Dr. Alex Zunger, a Research Fellow at the U.S. Department of Energy's National Renewable Energy Laboratory, has been awarded two prestigious scientific honors - the 2010 Tomassoni Physics Prize and the Science Medal of Scola Physica Romana. These international prizes are administered by the University of Rome, Italy.
Dr. Zunger will receive the honors in a ceremony on June 14 at the University of Rome.
The “Felice Pietro Chisesi e Caterina Tomassoni” Prize is awarded annually to an individual scientist for outstanding achievement in physical sciences. The Science Medal that accompanies the Tomassoni Prize honors the tradition of physics research established at the university in the 1920s by Nobel laureate Enrico Fermi.
The judges announced that Dr. Zunger was selected for “his fundamental contributions to the development of the Quantum Theory of Real Solids." According to the citation, this foundational work paved the way for Dr. Zunger’s development of the concept of “inverse band structure" in the past 10 years, a work that promises to usher in a new era of material science.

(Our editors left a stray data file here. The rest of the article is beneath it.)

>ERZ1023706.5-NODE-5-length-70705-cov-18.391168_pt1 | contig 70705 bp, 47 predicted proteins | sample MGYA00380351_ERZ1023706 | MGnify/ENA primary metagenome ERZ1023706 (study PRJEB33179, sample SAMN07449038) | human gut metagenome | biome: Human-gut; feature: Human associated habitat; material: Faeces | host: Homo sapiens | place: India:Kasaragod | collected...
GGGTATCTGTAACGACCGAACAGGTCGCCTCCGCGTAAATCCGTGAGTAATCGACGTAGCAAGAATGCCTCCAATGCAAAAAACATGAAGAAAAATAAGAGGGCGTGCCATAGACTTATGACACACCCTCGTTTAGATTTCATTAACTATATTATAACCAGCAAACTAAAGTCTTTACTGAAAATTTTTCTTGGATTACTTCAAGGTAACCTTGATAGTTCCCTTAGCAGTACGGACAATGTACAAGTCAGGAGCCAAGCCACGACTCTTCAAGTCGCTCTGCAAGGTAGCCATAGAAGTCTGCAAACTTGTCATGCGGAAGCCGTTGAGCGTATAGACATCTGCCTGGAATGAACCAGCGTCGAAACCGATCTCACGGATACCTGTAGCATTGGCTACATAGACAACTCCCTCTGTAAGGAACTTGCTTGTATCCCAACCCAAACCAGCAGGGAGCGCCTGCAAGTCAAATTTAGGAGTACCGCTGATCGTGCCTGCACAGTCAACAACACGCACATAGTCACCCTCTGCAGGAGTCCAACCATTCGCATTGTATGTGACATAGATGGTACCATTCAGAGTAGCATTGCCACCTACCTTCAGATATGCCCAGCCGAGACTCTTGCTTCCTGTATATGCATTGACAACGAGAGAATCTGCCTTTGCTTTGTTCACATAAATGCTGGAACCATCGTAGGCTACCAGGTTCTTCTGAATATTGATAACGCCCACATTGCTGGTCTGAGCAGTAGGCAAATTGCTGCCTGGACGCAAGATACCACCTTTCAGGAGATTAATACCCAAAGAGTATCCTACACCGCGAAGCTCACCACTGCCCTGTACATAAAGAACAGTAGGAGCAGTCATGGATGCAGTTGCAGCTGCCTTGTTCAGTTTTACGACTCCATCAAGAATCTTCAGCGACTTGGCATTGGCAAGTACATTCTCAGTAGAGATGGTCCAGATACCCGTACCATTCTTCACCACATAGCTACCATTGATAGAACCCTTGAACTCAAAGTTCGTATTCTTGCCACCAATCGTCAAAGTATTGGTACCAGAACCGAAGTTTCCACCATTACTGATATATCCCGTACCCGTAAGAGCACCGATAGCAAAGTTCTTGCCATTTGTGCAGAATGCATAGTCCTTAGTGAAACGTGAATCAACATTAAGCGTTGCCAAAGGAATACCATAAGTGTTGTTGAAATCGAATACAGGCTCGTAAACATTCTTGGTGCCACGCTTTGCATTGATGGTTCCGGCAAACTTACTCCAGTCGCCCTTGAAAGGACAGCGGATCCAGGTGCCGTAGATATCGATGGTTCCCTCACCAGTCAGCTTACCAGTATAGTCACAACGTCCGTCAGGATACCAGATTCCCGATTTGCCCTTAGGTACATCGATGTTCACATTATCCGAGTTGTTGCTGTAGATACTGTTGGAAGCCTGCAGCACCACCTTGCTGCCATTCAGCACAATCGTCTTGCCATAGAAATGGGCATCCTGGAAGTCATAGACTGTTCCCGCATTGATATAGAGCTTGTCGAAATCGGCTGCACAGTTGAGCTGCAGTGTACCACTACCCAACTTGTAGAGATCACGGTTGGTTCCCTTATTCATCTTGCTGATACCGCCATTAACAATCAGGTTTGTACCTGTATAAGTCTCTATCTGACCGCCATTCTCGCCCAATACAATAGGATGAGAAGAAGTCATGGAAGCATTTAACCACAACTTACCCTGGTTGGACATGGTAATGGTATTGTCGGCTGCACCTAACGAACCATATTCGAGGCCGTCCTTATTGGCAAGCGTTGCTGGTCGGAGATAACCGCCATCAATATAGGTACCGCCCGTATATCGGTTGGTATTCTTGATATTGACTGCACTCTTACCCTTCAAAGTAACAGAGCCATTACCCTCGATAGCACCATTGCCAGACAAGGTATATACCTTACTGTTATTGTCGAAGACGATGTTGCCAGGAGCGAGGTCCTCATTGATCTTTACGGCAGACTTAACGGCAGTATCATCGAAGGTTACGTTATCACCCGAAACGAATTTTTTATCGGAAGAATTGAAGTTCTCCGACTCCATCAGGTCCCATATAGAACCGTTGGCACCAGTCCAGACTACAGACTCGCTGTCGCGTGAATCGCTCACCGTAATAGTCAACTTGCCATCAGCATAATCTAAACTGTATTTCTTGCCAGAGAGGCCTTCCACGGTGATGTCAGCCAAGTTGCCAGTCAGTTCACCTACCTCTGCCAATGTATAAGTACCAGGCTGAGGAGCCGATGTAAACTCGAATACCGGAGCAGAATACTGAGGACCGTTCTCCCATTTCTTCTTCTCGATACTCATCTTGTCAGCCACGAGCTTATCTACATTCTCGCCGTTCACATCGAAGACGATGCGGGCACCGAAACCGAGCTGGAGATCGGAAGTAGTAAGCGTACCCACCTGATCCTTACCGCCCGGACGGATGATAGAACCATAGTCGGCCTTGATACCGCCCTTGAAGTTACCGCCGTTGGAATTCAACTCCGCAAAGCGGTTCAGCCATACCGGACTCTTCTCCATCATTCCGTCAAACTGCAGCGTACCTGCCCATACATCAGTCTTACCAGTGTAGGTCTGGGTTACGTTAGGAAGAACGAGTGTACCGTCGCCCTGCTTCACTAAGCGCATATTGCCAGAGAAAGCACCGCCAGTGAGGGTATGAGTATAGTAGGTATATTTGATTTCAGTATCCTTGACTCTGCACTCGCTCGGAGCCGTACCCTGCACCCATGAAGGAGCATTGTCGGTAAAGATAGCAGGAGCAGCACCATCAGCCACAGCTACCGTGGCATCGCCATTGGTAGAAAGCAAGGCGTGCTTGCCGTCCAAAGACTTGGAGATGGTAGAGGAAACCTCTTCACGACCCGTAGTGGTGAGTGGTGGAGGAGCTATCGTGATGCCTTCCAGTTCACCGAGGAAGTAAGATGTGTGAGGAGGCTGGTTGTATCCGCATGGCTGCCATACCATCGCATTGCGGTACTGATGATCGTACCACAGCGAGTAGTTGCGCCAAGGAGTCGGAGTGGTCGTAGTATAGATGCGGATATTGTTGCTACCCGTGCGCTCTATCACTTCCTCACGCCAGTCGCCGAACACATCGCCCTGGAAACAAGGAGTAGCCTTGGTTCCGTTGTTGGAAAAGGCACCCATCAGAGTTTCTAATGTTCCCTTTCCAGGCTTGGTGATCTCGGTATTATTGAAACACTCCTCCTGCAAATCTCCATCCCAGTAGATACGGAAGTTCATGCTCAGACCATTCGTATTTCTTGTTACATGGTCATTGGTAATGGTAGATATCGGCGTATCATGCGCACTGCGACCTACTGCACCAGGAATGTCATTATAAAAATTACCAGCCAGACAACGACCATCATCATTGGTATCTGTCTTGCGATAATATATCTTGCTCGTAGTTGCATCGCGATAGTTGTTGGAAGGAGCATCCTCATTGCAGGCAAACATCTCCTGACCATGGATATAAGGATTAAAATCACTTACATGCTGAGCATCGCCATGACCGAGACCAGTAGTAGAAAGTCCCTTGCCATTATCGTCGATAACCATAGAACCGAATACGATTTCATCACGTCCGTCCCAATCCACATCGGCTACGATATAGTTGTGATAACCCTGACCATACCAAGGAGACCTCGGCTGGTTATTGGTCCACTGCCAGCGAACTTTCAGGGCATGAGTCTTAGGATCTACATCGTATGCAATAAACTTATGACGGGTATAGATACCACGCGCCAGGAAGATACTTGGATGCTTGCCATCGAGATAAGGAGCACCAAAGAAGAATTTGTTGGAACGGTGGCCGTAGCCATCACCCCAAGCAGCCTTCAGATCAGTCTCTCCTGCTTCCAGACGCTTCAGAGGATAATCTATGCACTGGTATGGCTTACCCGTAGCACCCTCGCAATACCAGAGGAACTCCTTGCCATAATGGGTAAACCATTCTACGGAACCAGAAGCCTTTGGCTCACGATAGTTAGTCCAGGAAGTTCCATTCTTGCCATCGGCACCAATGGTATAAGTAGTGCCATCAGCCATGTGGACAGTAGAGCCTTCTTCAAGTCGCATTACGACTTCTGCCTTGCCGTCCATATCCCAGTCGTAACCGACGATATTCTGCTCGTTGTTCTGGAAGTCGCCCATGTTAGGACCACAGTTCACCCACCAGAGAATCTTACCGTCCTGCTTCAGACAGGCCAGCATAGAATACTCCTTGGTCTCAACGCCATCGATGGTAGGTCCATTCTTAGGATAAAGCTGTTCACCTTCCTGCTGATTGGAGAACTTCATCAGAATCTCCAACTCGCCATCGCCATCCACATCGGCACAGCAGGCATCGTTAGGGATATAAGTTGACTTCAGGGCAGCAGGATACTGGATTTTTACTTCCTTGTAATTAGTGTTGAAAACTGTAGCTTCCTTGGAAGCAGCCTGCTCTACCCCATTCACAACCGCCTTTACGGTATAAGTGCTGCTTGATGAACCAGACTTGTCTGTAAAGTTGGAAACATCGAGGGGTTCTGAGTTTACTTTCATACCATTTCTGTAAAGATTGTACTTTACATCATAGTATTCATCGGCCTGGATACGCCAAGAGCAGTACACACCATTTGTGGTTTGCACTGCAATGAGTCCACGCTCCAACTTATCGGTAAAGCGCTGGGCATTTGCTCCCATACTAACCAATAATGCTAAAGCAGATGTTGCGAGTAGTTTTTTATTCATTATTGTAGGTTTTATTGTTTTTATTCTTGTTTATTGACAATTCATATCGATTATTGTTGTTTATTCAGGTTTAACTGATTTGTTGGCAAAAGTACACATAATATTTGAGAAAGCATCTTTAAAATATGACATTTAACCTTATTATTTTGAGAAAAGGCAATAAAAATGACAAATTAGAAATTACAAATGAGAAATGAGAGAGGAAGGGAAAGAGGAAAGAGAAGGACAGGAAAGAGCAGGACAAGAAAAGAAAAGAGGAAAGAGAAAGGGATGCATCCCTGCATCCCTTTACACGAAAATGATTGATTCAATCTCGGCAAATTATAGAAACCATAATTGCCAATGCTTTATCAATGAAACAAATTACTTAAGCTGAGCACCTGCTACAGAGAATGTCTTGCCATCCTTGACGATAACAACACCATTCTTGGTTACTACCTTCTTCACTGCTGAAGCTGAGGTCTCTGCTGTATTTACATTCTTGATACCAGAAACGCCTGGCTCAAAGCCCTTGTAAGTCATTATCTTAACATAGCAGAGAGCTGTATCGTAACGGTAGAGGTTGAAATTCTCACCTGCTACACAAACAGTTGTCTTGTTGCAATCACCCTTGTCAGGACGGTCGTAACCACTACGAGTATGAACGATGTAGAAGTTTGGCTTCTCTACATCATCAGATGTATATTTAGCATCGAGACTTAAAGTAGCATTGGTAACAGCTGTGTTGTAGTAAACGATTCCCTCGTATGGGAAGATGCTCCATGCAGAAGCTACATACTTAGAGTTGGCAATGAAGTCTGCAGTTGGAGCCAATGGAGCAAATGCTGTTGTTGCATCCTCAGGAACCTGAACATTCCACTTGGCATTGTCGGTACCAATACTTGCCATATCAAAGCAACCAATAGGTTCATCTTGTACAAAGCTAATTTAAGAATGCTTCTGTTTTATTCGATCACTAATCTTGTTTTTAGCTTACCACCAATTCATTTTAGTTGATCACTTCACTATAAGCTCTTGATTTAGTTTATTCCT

“Dr. Zunger is taking a unique approach to the fundamental understanding of advanced materials that could dramatically increase the scale and speed of how we design new semiconductors," NREL Director Dr. Dan Arvizu said. "The Tomassoni Physics Prize and the Science Medal affirm that Dr. Zunger's research is fundamental to our renewable energy future."
"The work on inverse design was done collaboratively with my post-docs and colleagues at NREL, without whom this would have been impossible — in particular Alberto Franceschetti, Sergey Duidy, Mayeul D'Avezac, and Paulo Piquini," Dr. Zunger said.
Dr. Zunger directs the new NREL-led Center for Inverse Design, a $20 million research endeavor aiming to turn materials design on its head at the atomic level.
The center's approach is to theorize the properties of a "dream material" for semiconductors and other important technologies. Then the theoreticists seek to successfully arrange them on the atomic scale in collaboration with experimentalists.
The center's success could accelerate the pace of materials discovery and trigger leaps in performance and efficiency in everything from sensors to lasers to solar panels.
Dr. Zunger is the recipient of the American Physical Society Rahman Prize, the TMS John Bardeen Prize, and the J. Guttenberg Award. He is the author of more than 150 papers in Physical Review Letters and Rapid Communication. He is the author of the fifth highest impact paper ever to be published in Physical Review and has an“h-number” of 86 – a measure of citations and publications.
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